When I set out from that border, I was terrified. I wasn’t sure I could do what I was there to do. In fact, I was fairly certain I couldn't. All I knew was that I had to try. I had to know and the only way to know was to go — to put one foot in front of the other until I could literally no longer do so. 

Every day for two months, I awoke at 5 am — no matter when I went to sleep. I would rub the grit from my dehydrated eyes and become aware of the aching and the all-encompassing fatigue permeating my body. Then I would say aloud, “The record isn’t going to break itself.” That would be enough to roll me to seated. Methodically I would pack and begin another day. I walked 40-50 miles every day without taking a day off. I walked through daily nosebleeds, 120-degree heat, pulled muscles, and blisters. I faced bears, mountain lions, sleep and calorie deprivation, and dehydration. I walked through splendor so immense that I cried at the beauty. I drew my strength from the very trail that was testing me. There was nothing I could not do when I surveyed the wilderness from the vantage point of my own two feet.

I wrote in my journal along the way:

I have been in awe of my body as it has transitioned from athlete into machine. The way it went from barely being able to do 40 miles to cranking them out before 8pm and continuing onward. Now, with only about 600 miles to go I can feel the machine beginning to break down. I sometimes get dizzy, my legs sporadically are weak, my feet have a host of problems and though the end is so close, it still seems so far away—and that makes it even harder to push through the miles… [but] nothing will stop me from reaching Canada, whether I break the record or not.

I looked back at my first hikes in the Grand Canyon and realized I made every error possible — and yet I thrived. I wanted nothing more than to be on the trail drinking in the wonder of the backcountry. Everything was fascinating. Every moment was a new adventure. I went on to thru-hike the Appalachian Trail just two years later, with nothing more than my Grand Canyon hikes and a miserable five-day trip along Lake Superior under my belt. Suffice it to say, the Appalachian Trail was also a string of mistakes and learning experiences. Yet I was in love. I don’t remember ever having a bad day the entire four months. Even the most challenging moments shone with the joy of being alive. By the time I reached Mt. Katahdin, I was destined to head West. I’d heard of the PCT and though I had never seen the Sierra or the Cascades, I could feel their call on my soul.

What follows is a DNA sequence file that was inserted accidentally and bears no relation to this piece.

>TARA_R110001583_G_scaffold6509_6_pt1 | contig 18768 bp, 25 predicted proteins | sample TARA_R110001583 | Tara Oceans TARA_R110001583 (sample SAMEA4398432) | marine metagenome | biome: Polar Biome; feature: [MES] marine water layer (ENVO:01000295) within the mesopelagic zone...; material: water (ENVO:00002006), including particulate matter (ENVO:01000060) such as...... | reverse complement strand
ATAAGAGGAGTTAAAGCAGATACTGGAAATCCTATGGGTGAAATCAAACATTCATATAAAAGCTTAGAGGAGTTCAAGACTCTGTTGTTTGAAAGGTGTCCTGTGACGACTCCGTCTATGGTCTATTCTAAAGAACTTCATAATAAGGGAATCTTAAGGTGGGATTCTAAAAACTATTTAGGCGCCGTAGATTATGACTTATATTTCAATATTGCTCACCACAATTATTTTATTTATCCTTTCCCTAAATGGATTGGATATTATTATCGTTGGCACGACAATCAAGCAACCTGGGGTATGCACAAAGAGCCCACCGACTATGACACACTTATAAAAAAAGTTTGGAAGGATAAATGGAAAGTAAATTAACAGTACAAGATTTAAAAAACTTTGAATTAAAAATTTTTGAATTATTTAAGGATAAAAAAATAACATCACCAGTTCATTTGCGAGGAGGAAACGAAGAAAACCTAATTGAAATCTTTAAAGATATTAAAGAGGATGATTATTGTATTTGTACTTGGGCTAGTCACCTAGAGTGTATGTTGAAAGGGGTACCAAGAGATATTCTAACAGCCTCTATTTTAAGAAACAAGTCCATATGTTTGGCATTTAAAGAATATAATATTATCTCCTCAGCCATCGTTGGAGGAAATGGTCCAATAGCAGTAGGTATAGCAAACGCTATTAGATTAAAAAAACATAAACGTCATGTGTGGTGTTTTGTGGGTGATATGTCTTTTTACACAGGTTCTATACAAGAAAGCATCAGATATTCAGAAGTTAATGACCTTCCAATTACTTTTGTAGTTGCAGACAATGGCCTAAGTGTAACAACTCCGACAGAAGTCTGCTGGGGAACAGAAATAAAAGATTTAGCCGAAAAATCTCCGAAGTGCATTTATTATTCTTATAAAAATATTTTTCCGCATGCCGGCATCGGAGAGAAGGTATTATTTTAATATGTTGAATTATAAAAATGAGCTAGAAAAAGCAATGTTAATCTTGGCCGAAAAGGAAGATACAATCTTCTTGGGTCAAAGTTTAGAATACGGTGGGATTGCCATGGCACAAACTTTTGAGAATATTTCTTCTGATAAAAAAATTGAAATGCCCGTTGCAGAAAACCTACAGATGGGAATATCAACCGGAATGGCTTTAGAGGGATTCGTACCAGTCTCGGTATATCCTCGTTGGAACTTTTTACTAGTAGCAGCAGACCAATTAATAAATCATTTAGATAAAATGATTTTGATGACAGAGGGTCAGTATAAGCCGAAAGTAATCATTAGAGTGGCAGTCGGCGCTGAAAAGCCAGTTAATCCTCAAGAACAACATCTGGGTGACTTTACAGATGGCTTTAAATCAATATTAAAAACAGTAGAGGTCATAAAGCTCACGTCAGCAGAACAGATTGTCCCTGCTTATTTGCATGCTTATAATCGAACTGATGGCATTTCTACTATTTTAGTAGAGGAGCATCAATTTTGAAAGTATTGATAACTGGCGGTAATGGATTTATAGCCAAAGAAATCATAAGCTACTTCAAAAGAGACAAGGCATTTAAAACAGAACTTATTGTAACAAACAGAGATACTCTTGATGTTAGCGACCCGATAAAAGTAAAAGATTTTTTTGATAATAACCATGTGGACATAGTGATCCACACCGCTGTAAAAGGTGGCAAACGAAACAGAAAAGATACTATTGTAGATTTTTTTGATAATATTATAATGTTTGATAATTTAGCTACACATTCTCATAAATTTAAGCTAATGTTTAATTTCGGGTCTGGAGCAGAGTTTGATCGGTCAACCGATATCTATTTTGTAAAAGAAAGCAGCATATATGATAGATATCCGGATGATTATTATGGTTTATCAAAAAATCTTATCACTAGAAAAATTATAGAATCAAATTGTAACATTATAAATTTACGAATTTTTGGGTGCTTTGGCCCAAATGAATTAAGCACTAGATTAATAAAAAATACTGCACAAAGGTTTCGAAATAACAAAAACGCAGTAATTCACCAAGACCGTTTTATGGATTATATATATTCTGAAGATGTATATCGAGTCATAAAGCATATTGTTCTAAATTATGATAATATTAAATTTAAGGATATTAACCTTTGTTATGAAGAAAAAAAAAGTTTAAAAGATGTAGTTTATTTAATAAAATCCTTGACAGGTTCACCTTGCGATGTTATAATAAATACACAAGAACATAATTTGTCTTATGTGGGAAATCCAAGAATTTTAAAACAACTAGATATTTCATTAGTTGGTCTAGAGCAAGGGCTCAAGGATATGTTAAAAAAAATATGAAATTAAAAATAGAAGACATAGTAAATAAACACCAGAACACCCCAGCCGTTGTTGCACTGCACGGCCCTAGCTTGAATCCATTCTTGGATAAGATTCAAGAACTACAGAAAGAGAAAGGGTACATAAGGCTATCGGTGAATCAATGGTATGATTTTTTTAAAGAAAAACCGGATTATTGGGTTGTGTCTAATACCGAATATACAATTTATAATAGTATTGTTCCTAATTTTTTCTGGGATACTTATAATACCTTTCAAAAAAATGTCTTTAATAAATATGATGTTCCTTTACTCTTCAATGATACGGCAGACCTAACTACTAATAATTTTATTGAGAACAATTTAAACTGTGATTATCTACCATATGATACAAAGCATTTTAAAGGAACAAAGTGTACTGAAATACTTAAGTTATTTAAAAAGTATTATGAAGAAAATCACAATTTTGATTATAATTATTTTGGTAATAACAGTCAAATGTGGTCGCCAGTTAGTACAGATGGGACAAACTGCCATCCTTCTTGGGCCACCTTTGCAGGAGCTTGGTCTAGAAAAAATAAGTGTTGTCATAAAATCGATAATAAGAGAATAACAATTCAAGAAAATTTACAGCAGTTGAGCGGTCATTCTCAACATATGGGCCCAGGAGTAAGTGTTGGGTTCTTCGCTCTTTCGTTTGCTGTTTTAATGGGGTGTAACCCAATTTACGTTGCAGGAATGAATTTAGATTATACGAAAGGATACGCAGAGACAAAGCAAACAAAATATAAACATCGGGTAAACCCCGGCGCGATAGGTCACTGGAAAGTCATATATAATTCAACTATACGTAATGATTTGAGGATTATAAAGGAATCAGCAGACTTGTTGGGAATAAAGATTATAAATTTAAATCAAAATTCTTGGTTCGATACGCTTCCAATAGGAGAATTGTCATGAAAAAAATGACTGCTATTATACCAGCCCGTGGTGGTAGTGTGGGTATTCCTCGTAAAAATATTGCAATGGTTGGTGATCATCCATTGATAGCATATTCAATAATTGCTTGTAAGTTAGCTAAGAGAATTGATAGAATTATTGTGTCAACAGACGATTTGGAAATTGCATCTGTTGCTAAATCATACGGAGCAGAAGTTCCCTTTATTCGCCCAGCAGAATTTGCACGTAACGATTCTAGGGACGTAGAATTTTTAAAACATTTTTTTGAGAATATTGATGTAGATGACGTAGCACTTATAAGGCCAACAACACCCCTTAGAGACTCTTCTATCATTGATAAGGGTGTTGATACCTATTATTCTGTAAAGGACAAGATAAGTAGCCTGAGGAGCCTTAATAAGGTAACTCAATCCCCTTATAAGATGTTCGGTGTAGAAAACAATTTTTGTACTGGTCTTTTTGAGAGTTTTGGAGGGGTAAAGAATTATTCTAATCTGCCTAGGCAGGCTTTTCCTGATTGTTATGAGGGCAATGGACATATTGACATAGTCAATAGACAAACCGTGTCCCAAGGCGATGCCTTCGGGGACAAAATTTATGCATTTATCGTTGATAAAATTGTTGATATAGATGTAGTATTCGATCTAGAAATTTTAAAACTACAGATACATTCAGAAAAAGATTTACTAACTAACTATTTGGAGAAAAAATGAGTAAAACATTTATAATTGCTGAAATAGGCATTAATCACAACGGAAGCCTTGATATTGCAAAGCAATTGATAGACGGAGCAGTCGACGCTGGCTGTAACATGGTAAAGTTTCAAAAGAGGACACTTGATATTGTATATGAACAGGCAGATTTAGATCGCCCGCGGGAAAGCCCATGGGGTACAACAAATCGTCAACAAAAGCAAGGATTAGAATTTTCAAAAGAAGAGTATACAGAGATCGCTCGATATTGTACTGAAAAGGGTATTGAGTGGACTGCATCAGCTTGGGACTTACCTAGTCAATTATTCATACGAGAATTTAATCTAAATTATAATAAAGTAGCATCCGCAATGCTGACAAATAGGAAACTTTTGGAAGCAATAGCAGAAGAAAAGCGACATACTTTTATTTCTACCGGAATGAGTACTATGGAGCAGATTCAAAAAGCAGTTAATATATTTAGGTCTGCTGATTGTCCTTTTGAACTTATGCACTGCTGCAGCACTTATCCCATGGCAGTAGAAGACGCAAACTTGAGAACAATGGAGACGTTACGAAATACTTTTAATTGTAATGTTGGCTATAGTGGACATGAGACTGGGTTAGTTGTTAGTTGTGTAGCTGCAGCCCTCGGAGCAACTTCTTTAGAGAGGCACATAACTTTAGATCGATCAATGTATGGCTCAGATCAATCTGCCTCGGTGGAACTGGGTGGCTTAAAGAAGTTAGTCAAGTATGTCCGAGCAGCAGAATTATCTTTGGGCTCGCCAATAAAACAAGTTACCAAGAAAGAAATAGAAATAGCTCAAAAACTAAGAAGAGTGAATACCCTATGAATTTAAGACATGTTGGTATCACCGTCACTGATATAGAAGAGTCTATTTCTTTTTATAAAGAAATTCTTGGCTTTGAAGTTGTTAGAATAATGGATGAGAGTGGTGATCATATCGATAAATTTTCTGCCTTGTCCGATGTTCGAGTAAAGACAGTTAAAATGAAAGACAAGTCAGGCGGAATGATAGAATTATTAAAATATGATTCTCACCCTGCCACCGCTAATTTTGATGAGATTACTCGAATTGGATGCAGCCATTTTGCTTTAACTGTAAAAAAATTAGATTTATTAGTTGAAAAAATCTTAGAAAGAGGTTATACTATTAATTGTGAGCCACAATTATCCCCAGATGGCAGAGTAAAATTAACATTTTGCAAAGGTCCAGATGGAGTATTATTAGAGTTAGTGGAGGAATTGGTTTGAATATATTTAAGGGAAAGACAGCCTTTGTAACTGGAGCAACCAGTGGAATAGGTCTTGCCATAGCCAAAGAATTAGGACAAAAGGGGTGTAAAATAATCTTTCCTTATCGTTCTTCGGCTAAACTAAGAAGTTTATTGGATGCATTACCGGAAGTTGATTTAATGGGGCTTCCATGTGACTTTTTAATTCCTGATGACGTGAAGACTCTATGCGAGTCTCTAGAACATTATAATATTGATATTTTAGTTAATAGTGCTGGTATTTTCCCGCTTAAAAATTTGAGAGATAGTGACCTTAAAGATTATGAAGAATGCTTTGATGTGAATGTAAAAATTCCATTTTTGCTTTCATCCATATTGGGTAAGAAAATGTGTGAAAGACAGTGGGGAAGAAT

Acceptance of paths traveled

Thru-hiking completely re-oriented my views on life and what I wanted. Life has also been a rugged trail — winding, steep, overgrown, and rocky. I’ve fallen plenty, but I have always arisen wiser and stronger. Just as every hike has taught me something about myself or how to live in the backcountry, so too has every twist and turn in my life. But it was on the PCT in 2013 that I finally came to accept myself for who I am.

I often think about the path I have traveled. I started life a flatlander in rural Michigan: a sedentary dreamer who knew nothing of mountains and trails aside from what I’d read. Yet, somehow I found my way to the mountains. Through many miles and days and weeks of explorations I finally found the answer
I was seeking.

In 2013, Heather hiked from Mexico to Canada in just 60 days, 17 hours and 12 minutes completing her goal of thru-hiking the 2,700-mile Pacific Crest Trail, unassisted, faster than anyone before her.

This article originally appeared in our September-October 2014 issue of Mountaineer magazine. To view the original article in magazine form and read more stories from our publication, click here.
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Anita Elder
Anita Elder says:
May 09, 2017 08:20 AM

Inspiring! I've been doing a lot of daydreaming myself over the past ten years. While I don't think I'll ever hike the PCT at my age, I'm not going to rule it out. For now, I try to push myself further on every hike.

Virginia Luther
Virginia Luther says:
May 21, 2017 09:45 PM

Thank you so much for the wonderful blog and it really amazing.You are really inspiring me.I also do more large number of dreams myself from my childhood.I really like adventure trips and paragliding etc.But I can't get time to complete my dreams.But after reading your article I got inspirational for full filling my dreams.I am a writer and I wrote so many article about my dream at